FIG. 8 shows a sixth embodiment of the invention. Unlike in the aforementioned fourth embodiment of the invention shown in FIG. 6, electrodes 17 to which is applied a high voltage by the low-temperature plasma generation high-voltage power supply 15 are disposed in this embodiment below the substrate 1 such that they face each other, and thus the ionized gas sprayed from the nozzle 4 and the ionized gas of the ultrafine particles 23 are made into a plasma to give the high-speed, high-energy beam 2 and the surface of the ultrafine particle stream 5 being transported and the surface of the substrate 1 are irradiated with this high-energy beam 2.

In this case also, in the same manner as in the fourth embodiment of the invention above, it is possible to bond even particles for which the kinetic energy required for deposition is not obtained, and the limitations on the particle size distribution of the particle materials used are also alleviate. This is extremely effective in reducing the cost of raw materials in practice.

FIG. 9 shows a seventh embodiment of the invention. A plasma generation coil 18 connected to a radiofrequency plasma generation power supply 16 is provided between the substrate 1 and the nozzle 4 that sprays ionized gas and ultrafine particles. The high-voltage radiofrequency current of this coil 18 turns the ionized gas used to transport the ultrafine particles into a high-speed, high-energy beam 2, and upon passing through the plasma space of this high-energy beam 2 the ultrafine particle stream 5 may be activated and deposited upon the substrate 1. In this case, in the same manner as in the fifth embodiment shown in FIG. 7, the seed gas for generating the plasma is supplied separately using an ionized gas introduction nozzle 19. In this case also, no gas is used for the transportation or acceleration of the ultrafine particles, so only the seed gas for generating the plasma is introduced into the interior of the vacuum chamber, so this has an advantage in that the control of the acceleration of the ultrafine particles and the control of the voltage within the vacuum chamber can be easily performed independently.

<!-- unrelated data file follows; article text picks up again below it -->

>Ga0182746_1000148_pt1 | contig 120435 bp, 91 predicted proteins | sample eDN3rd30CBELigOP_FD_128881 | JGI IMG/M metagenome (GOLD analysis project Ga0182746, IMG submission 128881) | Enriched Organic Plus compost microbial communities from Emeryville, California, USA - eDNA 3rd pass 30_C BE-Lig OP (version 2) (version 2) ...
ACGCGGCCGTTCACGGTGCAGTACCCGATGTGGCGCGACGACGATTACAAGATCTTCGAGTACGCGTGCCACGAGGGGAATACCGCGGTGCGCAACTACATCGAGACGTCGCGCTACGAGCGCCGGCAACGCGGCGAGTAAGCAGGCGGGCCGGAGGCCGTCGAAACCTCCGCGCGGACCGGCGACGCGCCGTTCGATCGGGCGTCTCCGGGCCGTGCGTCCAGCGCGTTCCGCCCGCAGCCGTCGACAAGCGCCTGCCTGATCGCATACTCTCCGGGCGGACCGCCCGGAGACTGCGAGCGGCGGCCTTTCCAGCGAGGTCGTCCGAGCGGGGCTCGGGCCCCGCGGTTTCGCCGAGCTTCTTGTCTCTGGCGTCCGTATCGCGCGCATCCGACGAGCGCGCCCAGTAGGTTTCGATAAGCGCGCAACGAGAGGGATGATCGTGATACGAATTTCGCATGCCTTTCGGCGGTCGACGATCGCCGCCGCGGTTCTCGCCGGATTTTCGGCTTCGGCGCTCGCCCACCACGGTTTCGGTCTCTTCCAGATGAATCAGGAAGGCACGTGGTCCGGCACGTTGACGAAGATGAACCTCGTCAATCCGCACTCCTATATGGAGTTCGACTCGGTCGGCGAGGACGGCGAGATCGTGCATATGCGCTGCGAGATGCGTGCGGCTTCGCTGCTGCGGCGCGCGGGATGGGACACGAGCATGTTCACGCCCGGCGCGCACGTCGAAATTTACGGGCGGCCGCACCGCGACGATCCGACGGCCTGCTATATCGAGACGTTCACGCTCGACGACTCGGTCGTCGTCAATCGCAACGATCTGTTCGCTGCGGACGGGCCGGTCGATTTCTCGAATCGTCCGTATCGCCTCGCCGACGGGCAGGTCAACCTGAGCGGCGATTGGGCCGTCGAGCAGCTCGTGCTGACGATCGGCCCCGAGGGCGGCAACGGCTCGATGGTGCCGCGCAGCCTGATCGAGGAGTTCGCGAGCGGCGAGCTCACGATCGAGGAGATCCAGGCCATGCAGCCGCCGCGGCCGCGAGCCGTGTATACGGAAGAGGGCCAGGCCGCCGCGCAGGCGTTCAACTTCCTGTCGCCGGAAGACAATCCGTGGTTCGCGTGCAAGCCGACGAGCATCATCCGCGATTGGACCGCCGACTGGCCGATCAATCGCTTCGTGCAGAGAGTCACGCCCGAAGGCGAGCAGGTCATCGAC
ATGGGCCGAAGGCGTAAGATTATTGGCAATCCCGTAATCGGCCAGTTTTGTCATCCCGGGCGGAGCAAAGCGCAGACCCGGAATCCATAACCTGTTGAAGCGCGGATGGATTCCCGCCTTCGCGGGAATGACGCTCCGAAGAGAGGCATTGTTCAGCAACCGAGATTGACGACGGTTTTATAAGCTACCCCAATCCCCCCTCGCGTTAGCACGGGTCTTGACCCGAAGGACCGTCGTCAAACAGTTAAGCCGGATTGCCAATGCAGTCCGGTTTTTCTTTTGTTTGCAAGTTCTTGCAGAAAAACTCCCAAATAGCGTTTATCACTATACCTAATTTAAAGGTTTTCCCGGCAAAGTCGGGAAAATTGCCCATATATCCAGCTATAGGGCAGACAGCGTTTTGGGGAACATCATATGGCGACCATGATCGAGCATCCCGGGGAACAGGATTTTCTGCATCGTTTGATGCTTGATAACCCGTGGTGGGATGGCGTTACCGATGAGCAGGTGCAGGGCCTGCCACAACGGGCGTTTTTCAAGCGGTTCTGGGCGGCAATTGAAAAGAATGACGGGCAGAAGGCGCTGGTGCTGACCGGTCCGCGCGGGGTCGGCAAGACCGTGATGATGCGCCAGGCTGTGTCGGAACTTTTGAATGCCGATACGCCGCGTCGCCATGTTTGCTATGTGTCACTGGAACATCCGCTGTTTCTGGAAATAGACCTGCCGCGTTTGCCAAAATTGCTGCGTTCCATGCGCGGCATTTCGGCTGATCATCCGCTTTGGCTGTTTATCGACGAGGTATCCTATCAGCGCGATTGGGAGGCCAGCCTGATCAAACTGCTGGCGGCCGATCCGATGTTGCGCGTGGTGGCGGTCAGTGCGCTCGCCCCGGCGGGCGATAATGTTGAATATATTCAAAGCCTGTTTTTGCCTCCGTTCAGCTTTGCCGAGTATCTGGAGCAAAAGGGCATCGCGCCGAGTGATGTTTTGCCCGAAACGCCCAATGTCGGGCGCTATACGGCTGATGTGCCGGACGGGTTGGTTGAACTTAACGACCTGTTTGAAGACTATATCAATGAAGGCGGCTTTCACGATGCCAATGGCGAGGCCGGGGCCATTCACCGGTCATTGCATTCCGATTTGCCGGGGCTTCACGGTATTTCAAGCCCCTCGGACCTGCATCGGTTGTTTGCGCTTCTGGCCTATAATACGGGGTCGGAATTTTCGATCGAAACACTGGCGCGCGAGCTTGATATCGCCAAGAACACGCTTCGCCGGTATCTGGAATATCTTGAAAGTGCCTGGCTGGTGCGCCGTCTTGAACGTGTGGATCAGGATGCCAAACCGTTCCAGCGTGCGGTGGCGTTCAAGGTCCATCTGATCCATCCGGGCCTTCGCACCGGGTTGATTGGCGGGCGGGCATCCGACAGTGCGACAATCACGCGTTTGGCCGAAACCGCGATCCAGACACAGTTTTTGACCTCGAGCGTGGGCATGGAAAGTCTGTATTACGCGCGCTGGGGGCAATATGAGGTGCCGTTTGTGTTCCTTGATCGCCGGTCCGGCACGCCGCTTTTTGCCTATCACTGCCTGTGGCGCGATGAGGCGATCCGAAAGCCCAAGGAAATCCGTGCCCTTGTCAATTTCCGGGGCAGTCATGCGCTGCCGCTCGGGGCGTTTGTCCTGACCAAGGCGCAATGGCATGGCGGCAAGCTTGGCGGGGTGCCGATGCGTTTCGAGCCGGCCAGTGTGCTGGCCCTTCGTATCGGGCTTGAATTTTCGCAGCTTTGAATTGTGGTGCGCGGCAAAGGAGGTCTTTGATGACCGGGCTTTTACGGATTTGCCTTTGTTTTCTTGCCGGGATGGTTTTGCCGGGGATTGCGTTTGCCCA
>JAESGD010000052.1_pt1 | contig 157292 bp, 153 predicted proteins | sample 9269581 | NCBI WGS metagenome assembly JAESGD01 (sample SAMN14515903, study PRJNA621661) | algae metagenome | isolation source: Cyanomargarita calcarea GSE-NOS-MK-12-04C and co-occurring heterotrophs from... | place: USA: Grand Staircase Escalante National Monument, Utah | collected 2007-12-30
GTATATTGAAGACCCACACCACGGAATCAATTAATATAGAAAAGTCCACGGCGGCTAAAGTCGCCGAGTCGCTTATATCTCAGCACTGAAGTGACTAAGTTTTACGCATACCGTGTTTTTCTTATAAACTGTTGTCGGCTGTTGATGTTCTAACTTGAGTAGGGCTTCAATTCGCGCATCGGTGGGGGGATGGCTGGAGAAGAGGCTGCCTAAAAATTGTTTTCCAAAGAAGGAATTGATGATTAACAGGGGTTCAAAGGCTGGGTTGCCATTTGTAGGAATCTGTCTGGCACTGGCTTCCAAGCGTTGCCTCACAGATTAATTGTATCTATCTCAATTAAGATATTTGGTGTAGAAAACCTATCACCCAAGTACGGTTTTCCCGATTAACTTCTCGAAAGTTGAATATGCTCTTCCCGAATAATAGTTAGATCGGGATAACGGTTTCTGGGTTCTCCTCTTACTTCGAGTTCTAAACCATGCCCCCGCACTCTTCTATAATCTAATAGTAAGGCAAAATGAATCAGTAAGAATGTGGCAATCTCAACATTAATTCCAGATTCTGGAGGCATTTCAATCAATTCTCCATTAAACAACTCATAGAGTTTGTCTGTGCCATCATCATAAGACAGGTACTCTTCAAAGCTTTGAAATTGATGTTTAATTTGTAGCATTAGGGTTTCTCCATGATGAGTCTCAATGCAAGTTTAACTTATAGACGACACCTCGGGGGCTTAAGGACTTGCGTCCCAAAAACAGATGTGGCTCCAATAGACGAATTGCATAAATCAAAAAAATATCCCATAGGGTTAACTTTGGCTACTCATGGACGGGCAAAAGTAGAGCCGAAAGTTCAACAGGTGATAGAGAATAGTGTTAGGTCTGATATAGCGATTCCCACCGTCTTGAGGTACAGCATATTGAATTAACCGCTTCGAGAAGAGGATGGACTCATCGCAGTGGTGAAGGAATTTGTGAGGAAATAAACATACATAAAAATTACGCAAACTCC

FIG. 10 shows an eighth embodiment of the invention, which adopts the ultrafine particle generation source of the aforementioned third embodiment of the invention shown in FIG. 3 and the method of dispersing ultrafine particles using ultrasonic vibration, electromagnetic vibration, mechanical vibration or the like and then giving them charges and performing electrostatic acceleration to generates a plasma by applying radiofrequency for the irradiation of a high-energy beam.